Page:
PHILADELPHIA -- A man who confessed to killing seven people in one of the worst massacres in Philadelphia history was sentenced to seven consecutive life terms Monday in a case in which police originally arrested the wrong men.
Shihean Black, 21, pleaded guilty in February in the December 2000 bloodbath, in which four masked men burst into a rowhouse, ordered people inside to lie down and then opened fire, killing seven and wounding three.
In return for Black's plea, prosecutors agreed not to seek the death penalty.
Judge Benjamin Lerner praised Black for his willingness to come forward, even when police at first did not believe his confession.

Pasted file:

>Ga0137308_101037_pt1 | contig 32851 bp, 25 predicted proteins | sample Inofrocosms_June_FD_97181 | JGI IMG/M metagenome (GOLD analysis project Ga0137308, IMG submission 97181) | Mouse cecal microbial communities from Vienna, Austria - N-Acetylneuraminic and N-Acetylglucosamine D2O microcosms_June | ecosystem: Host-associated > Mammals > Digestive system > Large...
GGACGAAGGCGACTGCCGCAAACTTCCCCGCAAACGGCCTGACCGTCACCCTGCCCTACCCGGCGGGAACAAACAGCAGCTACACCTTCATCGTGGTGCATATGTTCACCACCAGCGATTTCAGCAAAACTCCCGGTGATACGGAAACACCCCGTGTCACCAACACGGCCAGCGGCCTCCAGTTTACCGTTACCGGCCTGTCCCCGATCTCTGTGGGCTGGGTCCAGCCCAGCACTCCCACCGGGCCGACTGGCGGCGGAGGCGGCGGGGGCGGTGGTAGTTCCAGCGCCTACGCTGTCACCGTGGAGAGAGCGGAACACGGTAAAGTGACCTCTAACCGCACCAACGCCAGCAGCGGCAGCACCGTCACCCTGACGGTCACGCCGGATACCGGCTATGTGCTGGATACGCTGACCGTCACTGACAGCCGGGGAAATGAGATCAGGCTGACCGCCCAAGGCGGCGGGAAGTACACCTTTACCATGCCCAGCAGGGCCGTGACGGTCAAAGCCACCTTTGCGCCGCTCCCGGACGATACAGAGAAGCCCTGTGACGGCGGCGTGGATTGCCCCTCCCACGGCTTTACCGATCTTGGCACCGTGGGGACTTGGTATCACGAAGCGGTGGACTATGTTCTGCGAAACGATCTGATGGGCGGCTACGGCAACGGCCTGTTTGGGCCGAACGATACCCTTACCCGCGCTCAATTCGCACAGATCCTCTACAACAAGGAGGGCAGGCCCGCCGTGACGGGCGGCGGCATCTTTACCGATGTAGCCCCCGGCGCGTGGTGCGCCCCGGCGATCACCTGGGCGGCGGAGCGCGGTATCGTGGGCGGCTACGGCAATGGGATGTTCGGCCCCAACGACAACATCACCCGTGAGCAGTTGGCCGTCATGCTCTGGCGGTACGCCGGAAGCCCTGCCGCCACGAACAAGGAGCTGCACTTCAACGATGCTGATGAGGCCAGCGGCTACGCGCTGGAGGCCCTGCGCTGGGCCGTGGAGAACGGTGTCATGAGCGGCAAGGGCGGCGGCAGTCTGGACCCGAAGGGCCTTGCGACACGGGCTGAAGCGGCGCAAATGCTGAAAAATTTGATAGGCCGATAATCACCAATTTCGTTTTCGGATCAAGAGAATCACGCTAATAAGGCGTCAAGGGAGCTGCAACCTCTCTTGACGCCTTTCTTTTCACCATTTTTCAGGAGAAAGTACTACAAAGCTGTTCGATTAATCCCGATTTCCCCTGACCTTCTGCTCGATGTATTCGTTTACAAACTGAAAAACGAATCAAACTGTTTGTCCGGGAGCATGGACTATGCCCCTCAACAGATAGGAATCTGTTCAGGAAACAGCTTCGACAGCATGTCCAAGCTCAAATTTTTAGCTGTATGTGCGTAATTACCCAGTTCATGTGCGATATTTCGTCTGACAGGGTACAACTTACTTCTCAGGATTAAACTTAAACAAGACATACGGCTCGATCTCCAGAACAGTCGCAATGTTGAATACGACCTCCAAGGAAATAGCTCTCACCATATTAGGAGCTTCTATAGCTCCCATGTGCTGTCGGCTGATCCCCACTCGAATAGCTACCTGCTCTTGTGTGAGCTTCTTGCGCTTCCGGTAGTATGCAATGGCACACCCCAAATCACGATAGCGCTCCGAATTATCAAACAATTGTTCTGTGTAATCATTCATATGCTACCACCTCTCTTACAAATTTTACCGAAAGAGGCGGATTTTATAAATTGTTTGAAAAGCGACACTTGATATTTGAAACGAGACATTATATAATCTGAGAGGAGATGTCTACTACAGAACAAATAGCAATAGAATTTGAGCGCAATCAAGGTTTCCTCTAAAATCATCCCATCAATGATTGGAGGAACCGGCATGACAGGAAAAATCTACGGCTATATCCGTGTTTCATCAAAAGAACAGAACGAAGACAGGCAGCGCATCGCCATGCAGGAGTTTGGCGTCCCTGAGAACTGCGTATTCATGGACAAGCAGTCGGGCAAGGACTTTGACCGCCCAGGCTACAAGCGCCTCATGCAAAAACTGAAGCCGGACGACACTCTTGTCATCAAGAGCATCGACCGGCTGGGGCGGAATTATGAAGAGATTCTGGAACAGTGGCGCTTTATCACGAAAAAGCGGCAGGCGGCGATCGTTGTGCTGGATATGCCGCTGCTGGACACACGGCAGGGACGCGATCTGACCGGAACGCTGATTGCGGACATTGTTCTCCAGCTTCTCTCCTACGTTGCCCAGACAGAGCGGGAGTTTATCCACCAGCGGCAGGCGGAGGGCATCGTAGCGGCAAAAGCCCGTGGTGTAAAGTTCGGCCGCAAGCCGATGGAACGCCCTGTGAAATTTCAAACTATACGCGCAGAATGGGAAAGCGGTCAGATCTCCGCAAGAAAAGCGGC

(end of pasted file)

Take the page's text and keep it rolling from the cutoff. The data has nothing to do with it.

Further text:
Police initially believed the killings were part of a battle over drug turf. But prosecutors later said the slayings were touched off by a dispute over a car with a broken clutch.
Four men were freed last summer on the eve of their trial after police acknowledged that they had arrested the wrong people.
Although three survivors said they did not recognize their attackers, police quickly obtained a confession from a friend of one of the victims who then fingered three other men as his accomplices.
Several weeks later, Black, who had been arrested on an unrelated charge, confessed to participated in the slayings. Police initially did not believe him and the four suspects spent 18 more months in jail.